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  1. #11

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    Quote Originally Posted by chrpai View Post
    I use the Hog D1s for back gas and the Deep6 reg (similiar to Hog D3) for deco. I like the form factor of the reg as it allows the low pressure turret to fully rotate giving me nice hose routing. Deep6 goes one step further and includes your first service kit right in the box.

    * I don't know much about Deep6 regs.. but I thought their big thing was that they service them for life? why would they include an annual kit with a new reg?

    Some don't like to use diaphragm regulators because they see the diaphragm as a big fuel source for a fire. I'm not to worried about that.
    This seems a bit far fetched... has anyone had/known of a reg exploding with 100% o2 use? I would think a piston style reg would burn/explode just as easy as a diphragm reg if conditions were right, but I've never heard of this happening.

    Not a hit on Chrpai, but I've heard the same comments elsewhere and find it a bit odd.


  2. #12

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    Quote Originally Posted by IowaCaveDiver View Post
    This seems a bit far fetched... has anyone had/known of a reg exploding with 100% o2 use? I would think a piston style reg would burn/explode just as easy as a diphragm reg if conditions were right, but I've never heard of this happening.

    Not a hit on Chrpai, but I've heard the same comments elsewhere and find it a bit odd.
    when you open up diaphragms that have a long history of O2 use, especially in cave country where O2 is pumped to 3000psi, the diaphragms usually have some sort of crispiness on them. Level of crispiness dependent on how much O2 use it sees. I.e. the instructors regulators are usually more than those of us not fortunate enough to be in cave country.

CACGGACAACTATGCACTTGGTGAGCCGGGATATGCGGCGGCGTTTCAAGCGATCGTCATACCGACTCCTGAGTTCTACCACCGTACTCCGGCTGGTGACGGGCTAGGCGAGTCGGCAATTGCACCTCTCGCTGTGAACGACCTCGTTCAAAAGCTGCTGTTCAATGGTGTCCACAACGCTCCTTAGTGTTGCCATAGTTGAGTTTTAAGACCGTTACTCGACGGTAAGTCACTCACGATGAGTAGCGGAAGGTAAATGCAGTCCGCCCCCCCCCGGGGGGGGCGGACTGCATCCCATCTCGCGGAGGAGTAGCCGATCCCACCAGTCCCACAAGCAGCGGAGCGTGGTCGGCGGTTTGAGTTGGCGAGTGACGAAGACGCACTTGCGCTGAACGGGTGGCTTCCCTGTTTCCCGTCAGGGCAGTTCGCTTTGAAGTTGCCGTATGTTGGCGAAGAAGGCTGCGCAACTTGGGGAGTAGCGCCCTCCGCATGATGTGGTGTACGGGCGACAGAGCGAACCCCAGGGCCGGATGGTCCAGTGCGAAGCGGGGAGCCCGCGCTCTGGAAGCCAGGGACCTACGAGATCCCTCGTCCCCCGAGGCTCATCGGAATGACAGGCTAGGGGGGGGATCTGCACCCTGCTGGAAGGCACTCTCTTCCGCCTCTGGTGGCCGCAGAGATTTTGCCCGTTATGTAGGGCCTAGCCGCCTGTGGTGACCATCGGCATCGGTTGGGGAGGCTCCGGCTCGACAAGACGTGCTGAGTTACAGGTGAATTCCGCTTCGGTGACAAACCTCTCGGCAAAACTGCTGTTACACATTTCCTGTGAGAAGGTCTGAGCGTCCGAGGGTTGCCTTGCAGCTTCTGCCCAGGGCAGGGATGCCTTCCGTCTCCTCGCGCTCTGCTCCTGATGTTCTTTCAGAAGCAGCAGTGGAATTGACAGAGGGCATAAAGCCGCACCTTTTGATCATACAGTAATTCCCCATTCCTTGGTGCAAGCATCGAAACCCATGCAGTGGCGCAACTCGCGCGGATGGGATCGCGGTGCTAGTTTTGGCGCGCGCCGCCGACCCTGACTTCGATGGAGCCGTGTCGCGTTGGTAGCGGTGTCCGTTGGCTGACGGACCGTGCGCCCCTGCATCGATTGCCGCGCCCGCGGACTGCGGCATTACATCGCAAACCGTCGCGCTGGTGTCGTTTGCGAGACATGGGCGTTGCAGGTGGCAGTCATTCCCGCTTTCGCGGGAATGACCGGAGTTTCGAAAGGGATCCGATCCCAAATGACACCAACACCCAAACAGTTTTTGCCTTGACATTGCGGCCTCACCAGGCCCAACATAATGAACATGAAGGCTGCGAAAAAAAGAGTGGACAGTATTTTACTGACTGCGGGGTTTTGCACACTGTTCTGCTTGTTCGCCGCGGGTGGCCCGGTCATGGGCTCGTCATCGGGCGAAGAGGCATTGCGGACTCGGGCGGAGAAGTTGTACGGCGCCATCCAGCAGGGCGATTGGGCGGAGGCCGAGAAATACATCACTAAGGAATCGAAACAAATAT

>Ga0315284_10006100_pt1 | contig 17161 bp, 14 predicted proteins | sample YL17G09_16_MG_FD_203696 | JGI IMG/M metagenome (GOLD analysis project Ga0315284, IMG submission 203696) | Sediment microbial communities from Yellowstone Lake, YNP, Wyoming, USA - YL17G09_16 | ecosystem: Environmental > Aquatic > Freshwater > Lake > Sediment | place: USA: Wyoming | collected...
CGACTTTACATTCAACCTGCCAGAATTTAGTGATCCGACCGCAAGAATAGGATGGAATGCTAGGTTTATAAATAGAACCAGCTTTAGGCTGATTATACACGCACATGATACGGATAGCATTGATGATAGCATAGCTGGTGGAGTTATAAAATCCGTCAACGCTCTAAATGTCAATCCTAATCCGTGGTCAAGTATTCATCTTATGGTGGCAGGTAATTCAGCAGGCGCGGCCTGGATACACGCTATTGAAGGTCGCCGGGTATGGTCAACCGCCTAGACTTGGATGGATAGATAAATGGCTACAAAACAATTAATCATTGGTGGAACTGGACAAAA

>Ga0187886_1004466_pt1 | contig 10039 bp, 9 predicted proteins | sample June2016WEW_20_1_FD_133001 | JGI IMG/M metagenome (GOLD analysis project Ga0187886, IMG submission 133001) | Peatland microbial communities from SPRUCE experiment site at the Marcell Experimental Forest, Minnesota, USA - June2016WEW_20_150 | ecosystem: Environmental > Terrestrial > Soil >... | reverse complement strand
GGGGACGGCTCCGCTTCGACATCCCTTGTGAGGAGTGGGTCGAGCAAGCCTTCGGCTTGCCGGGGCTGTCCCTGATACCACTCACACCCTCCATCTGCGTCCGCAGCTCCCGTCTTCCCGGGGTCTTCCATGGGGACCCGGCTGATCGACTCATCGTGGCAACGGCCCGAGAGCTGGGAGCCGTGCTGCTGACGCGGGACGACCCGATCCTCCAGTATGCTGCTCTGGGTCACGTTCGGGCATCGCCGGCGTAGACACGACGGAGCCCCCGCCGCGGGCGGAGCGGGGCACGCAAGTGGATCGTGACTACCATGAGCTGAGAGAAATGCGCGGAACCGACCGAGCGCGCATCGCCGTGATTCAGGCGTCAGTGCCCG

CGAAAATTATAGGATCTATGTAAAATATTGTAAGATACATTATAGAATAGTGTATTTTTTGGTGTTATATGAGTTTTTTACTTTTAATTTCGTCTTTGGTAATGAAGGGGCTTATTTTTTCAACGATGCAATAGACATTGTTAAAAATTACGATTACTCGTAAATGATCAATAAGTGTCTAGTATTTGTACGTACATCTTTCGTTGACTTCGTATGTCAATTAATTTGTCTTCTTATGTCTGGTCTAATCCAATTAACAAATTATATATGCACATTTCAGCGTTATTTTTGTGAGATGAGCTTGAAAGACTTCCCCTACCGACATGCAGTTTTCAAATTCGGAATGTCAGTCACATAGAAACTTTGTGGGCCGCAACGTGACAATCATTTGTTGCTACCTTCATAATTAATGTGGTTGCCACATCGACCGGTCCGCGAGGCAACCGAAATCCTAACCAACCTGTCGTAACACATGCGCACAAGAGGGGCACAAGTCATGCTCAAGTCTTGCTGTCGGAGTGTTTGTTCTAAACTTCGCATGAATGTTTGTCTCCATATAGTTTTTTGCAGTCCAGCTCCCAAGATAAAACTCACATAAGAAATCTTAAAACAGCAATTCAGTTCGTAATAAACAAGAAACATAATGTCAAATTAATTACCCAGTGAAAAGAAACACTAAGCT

I have not heard of one actually going up because of it, but it's a factor. Is it one to have me avoid a diaphragm? no, but I will choose to use a piston if I can. Less disruptive gas path in general and due to the larger flow area, the gas velocity should be quite a bit lower as well *high flow is a good thing*


  3. #13

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    Quote Originally Posted by tbone1004 View Post
    when you open up diaphragms that have a long history of O2 use, especially in cave country where O2 is pumped to 3000psi, the diaphragms usually have some sort of crispiness on them. Level of crispiness dependent on how much O2 use it sees. I.e. the instructors regulators are usually more than those of us not fortunate enough to be in cave country.
    I have not heard of one actually going up because of it, but it's a factor. Is it one to have me avoid a diaphragm? no, but I will choose to use a piston if I can. Less disruptive gas path in general and due to the larger flow area, the gas velocity should be quite a bit lower as well *high flow is a good thing*
    In your experience are you seeing this "crispiness" on Regulators that haven't been serviced in a long time or is this within the normal one or two year service interval?